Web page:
Tonight I ran for the first time in years...

  • Posted by a hidden member.
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    Jul 26, 2011 4:55 AM GMT
    I am most definitely not a jock. I joined RJ because I recently came out and want to start getting into shape, and--especially--to gain weight. Before I get too serious with the weights, however, I thought it would be good to devote the next couple of weeks to some general "get in shape" goals, like (1) being able to do more than three consecutive push-ups, and (2) actually being able to run a mile or two without keeling over.

    Tonight, I ran for the first time in years. Earlier today I drove my car around my neighborhood and, using my odometer, scouted out a 3-mile course. The 3-mile mark was at the recommendation of my friend, who is going to school on an athletic scholarship for track and field.

    The first 4 minutes of my run were great (probably because I spent the first three minutes speed-walking instead of actually running). I was proud of myself and it didn't seem too bad. Then, at around 5:30, I started feeling like death incarnate. Half a mile or so into my 3-mile course, I found myself leaning against a neighbor's wall, struggling to not throw up. I stumbled home and clutched my chest for twenty minutes trying to fight the heartburn. Oh god, it was awful.

    I think part of my problem is that it is very hot and humid where I live in Arizona. But I don't own a treadmill and I'm too cheap for an indoor gym, so I think running outside is my only option. The other obvious point is, I think, not to try to do so much so fast.

    Other than that, what am I doing wrong? Any RJ-ers want to admit to having been as out-of-shape as me, and then improved? And why in the world did I get this horrible heartburn feeling?

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    Jul 26, 2011 4:59 AM GMT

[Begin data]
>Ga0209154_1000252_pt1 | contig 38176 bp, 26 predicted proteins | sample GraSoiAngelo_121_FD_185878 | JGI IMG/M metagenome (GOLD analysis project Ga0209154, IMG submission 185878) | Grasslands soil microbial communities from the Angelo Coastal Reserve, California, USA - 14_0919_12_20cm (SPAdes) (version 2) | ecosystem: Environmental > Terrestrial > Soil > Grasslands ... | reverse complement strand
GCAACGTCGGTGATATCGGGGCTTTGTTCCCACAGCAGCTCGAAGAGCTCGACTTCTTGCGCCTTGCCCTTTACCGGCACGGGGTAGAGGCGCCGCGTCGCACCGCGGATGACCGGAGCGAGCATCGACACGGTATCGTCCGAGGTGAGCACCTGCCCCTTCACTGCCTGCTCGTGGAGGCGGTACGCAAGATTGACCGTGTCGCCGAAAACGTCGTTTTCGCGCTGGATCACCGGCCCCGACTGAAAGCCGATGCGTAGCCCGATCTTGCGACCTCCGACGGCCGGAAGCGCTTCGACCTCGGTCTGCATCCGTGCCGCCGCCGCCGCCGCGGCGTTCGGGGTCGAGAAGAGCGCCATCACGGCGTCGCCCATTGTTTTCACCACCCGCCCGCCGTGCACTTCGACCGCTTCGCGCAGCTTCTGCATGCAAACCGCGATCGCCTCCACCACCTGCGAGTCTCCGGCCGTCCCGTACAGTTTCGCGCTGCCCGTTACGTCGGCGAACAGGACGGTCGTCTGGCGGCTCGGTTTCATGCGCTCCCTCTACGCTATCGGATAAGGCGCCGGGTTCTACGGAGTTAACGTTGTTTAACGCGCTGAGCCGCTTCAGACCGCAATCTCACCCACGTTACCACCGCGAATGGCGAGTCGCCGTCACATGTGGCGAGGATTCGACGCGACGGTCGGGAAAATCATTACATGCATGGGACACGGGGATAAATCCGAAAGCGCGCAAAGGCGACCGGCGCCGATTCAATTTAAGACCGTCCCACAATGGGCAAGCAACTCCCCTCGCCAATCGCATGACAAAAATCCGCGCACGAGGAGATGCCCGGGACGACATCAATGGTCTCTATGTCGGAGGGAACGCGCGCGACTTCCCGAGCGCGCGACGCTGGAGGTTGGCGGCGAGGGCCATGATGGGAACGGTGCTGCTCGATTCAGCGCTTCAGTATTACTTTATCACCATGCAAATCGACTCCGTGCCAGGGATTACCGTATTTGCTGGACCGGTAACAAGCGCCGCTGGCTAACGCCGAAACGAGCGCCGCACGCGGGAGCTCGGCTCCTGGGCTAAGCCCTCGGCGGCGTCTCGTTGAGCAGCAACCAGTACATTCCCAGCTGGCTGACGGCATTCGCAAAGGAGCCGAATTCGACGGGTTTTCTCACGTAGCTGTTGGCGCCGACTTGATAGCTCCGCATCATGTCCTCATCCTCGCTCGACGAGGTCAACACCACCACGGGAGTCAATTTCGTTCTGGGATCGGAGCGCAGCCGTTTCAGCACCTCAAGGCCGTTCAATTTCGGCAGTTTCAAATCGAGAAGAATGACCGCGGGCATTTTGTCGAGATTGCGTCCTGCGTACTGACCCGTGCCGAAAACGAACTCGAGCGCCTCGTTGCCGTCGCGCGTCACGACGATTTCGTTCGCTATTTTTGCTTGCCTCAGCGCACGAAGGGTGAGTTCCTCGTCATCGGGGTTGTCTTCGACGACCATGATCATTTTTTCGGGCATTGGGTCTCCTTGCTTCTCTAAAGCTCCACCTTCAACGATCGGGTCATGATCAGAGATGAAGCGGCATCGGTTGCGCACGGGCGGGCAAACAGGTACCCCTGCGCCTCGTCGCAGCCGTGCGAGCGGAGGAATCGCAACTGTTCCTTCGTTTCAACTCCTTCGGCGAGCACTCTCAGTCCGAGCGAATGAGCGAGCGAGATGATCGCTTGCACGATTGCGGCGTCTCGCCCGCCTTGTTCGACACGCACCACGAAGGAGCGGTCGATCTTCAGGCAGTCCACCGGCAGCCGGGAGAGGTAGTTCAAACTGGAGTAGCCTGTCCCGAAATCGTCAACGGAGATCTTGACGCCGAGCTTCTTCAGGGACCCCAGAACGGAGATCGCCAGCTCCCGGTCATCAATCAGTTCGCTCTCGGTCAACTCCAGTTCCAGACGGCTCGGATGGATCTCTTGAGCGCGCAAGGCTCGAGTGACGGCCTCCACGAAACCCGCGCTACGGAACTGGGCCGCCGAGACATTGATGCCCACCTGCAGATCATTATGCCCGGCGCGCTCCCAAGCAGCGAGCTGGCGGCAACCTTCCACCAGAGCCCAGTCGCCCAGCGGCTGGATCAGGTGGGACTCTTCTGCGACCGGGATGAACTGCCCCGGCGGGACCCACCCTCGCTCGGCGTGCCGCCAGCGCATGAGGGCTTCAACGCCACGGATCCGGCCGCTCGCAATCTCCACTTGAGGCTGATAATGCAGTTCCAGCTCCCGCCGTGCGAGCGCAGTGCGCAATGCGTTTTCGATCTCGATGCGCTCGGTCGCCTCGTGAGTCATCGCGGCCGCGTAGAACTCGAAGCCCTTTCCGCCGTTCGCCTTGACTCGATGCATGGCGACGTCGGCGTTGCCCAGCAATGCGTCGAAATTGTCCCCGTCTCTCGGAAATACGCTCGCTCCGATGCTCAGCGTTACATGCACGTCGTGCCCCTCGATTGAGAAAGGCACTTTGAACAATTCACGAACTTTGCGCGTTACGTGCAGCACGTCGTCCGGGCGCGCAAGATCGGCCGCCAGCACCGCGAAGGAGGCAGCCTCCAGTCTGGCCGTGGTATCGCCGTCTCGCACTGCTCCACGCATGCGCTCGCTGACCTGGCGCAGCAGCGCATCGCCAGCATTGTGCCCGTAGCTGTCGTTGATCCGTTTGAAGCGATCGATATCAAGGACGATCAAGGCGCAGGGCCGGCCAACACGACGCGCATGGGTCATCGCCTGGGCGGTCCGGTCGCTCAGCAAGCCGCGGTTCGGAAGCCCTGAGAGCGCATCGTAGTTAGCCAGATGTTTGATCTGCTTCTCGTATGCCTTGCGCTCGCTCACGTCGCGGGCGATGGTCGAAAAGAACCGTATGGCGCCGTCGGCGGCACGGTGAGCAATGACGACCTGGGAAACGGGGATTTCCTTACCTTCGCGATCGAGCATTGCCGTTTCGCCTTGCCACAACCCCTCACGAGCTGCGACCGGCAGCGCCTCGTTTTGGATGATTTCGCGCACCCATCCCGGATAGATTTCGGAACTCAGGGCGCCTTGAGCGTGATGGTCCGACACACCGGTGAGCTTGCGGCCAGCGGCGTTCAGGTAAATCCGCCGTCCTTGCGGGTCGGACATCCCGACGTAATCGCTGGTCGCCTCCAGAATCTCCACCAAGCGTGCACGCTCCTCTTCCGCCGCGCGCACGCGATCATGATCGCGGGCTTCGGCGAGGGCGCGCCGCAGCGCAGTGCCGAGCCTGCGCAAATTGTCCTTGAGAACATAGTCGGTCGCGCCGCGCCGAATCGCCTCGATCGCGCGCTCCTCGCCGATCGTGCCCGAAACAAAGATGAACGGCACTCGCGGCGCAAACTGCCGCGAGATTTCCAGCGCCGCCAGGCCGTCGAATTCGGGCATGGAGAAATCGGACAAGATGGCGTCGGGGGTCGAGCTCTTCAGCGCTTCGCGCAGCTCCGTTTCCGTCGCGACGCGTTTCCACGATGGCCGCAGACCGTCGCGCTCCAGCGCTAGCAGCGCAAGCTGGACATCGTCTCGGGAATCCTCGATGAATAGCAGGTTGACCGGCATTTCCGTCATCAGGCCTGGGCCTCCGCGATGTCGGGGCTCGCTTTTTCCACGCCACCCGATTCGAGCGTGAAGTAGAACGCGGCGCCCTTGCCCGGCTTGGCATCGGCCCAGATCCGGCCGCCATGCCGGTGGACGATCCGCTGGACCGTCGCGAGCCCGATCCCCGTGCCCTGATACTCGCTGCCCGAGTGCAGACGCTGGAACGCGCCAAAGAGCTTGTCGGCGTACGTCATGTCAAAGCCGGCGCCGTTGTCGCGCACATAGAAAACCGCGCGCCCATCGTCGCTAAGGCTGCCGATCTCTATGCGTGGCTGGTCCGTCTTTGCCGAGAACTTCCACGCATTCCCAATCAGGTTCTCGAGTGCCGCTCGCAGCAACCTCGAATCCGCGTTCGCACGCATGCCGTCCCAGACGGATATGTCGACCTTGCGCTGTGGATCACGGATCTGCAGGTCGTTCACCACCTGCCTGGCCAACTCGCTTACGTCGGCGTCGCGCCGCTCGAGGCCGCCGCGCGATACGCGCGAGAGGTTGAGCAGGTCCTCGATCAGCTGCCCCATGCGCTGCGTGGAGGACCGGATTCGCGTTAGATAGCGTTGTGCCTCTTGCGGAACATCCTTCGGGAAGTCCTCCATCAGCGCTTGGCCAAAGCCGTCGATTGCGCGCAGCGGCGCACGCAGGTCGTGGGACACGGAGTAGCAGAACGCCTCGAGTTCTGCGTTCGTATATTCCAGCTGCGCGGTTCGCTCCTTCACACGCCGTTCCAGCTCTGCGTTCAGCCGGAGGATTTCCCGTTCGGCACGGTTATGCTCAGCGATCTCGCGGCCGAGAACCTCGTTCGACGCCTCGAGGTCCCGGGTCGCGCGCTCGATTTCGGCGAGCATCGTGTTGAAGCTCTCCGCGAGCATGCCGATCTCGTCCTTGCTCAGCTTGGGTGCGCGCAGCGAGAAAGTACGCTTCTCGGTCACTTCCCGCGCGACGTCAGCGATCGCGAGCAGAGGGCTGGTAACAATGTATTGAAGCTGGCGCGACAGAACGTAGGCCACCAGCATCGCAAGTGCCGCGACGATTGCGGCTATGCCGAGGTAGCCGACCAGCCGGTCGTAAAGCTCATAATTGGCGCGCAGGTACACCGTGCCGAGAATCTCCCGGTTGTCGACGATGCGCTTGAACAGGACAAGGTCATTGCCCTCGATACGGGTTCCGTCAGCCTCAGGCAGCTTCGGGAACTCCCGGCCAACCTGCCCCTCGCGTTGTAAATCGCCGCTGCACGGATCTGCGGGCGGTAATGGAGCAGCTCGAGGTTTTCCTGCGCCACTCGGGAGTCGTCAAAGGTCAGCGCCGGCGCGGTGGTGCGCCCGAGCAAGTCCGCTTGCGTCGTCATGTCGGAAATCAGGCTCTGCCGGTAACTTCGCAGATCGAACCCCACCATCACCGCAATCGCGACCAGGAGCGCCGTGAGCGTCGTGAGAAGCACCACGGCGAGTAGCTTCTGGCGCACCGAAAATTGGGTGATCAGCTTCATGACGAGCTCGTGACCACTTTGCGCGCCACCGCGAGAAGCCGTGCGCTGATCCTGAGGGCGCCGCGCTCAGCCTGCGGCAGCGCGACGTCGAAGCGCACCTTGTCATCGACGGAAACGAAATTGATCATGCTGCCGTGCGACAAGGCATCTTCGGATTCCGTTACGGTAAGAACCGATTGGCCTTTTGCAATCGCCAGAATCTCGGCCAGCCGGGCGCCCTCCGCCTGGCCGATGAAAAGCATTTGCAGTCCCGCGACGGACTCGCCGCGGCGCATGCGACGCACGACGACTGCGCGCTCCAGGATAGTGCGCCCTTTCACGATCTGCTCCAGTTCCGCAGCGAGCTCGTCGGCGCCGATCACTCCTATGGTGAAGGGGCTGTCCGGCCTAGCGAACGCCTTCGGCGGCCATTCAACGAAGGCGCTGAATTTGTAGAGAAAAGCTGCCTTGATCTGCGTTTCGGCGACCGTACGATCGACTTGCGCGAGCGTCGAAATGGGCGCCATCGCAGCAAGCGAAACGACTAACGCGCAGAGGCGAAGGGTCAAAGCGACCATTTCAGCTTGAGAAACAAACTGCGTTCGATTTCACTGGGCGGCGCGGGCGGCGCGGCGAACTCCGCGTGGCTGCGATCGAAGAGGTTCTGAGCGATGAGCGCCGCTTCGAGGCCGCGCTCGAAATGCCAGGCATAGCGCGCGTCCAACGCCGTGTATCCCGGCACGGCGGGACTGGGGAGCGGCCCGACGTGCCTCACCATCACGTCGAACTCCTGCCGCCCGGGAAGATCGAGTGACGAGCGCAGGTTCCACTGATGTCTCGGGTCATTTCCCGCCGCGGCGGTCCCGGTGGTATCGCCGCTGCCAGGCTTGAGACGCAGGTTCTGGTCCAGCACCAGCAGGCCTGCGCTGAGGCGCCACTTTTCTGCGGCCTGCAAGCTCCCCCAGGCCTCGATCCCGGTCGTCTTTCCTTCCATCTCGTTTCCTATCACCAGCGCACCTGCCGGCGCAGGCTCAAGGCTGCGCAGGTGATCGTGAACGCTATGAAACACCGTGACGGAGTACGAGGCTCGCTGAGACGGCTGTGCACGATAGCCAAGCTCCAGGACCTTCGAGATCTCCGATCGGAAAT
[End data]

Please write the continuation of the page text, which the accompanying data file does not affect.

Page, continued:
First of all, welcome to running. icon_smile.gif

    I think one big mistake a lot of people make when they first try running is that they start out too fast... I'd say start out more slowly, even if you think you're going too slow. And by "starting out" I mean starting out running/jogging, I'm not including the "speed walking" bit. icon_razz.gif Also drink tons of water throughout the day.

    But you'll get better at it as time goes on.
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    Jul 26, 2011 5:00 AM GMT
    You should do the morning run thing since heat can be bad unless you're used to it. And don't be too hard on yourself you have to start somewhere it's tough in the beginning sometimes gets easier or tougher depending on what you do. Just keep going and don't stop, I remember how bad it was when I started the whole fitness stuff, but didn't let that stop me and you shouldn't either icon_biggrin.gif
  • Lincsbear

    Posts: 2605

    Jul 26, 2011 11:36 AM GMT
    Well done for getting running again!
    As above, avoid the hot times of the day and go steady to start with,under do it.Try a five minute warm up before you set off,jogging very slowly on the spot,and some stretches to loosen you up.Afterwards,do the same,cooling down and some static stretching to finish.
    Do several runs per week,no more than twenty minutes,and then gradually do more as you feel stronger.Try to always do something active as consistency is the key.
    Drink plenty of water and rest between runs.
    I was pretty out of condition five years ago when I began,but now do half marathons in about ninety minutes-and enjoy myself!
    Good wishes with your running!
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    Jul 26, 2011 11:53 AM GMT
    I agree with comments about expecting too much too soon. Most folks start out too fast. Above all, try to enjoy it—otherwise it won't last very long.